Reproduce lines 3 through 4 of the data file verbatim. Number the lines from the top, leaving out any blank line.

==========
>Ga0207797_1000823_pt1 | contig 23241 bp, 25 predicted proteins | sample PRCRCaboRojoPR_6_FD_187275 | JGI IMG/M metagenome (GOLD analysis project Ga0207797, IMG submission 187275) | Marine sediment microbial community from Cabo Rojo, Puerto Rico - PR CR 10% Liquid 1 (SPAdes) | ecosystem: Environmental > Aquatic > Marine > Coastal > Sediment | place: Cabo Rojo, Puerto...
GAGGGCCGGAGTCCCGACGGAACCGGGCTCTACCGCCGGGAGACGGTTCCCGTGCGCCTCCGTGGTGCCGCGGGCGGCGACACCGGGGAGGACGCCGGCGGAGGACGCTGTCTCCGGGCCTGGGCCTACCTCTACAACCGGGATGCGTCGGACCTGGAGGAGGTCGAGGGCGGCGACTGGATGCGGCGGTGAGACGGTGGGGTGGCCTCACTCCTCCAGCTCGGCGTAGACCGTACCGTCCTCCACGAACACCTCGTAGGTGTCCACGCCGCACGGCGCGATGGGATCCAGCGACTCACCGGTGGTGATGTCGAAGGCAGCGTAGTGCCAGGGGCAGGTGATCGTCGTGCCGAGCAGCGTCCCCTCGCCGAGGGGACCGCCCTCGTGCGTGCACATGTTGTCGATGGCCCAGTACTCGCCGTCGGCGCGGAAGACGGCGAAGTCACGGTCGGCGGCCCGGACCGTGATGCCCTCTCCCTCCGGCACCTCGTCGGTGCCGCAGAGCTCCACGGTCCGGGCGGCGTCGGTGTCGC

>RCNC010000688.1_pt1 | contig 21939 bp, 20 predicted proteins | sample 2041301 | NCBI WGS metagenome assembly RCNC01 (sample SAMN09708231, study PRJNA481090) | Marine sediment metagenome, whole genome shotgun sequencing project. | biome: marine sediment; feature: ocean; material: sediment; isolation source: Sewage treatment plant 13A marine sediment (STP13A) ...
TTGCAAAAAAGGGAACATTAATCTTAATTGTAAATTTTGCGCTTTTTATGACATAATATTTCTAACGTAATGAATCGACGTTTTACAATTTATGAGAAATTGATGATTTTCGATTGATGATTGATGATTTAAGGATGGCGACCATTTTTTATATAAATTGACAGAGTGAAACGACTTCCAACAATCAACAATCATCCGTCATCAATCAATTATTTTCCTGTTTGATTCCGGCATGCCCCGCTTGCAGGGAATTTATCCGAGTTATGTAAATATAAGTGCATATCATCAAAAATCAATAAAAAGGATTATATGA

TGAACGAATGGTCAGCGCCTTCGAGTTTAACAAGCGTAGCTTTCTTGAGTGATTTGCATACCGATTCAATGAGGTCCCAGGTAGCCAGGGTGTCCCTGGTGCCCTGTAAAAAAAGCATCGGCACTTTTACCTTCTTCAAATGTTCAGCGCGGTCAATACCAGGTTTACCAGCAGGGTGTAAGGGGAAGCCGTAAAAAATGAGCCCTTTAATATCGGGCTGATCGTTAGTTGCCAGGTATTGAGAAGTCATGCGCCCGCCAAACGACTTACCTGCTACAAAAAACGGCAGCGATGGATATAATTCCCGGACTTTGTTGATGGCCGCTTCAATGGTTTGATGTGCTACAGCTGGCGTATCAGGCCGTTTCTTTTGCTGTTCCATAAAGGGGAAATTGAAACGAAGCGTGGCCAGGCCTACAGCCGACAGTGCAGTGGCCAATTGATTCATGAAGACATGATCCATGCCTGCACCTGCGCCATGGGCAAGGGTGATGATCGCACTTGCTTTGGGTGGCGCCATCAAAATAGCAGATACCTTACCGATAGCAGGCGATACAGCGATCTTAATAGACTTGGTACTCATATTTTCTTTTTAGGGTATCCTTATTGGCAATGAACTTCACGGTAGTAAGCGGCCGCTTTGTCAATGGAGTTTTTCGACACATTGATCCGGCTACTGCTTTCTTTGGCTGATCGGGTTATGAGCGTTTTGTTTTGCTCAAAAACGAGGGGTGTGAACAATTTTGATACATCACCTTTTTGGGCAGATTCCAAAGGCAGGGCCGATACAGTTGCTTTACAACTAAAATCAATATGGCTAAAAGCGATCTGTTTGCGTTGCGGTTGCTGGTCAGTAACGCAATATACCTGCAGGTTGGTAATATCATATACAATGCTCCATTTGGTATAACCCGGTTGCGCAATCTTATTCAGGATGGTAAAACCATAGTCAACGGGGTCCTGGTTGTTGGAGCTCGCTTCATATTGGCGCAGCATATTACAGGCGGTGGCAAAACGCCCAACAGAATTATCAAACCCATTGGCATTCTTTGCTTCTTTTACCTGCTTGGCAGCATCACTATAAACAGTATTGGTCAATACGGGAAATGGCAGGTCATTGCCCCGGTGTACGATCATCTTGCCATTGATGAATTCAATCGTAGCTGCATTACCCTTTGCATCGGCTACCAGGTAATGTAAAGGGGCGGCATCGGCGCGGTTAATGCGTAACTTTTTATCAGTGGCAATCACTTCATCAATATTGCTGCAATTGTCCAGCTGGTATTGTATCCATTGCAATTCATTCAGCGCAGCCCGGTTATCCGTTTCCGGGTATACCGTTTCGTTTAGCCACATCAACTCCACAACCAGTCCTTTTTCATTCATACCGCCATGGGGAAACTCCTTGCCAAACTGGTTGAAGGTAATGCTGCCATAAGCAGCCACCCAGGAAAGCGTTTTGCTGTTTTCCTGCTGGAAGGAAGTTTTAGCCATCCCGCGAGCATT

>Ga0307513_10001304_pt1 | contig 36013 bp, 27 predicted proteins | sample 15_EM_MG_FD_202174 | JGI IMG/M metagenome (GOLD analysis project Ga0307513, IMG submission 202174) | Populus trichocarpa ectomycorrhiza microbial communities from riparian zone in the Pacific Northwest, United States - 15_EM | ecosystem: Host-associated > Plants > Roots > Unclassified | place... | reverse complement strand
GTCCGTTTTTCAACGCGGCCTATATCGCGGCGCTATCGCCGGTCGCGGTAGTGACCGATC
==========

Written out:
>RCNC010000688.1_pt1 | contig 21939 bp, 20 predicted proteins | sample 2041301 | NCBI WGS metagenome assembly RCNC01 (sample SAMN09708231, study PRJNA481090) | Marine sediment metagenome, whole genome shotgun sequencing project. | biome: marine sediment; feature: ocean; material: sediment; isolation source: Sewage treatment plant 13A marine sediment (STP13A) ...
TTGCAAAAAAGGGAACATTAATCTTAATTGTAAATTTTGCGCTTTTTATGACATAATATTTCTAACGTAATGAATCGACGTTTTACAATTTATGAGAAATTGATGATTTTCGATTGATGATTGATGATTTAAGGATGGCGACCATTTTTTATATAAATTGACAGAGTGAAACGACTTCCAACAATCAACAATCATCCGTCATCAATCAATTATTTTCCTGTTTGATTCCGGCATGCCCCGCTTGCAGGGAATTTATCCGAGTTATGTAAATATAAGTGCATATCATCAAAAATCAATAAAAAGGATTATATGA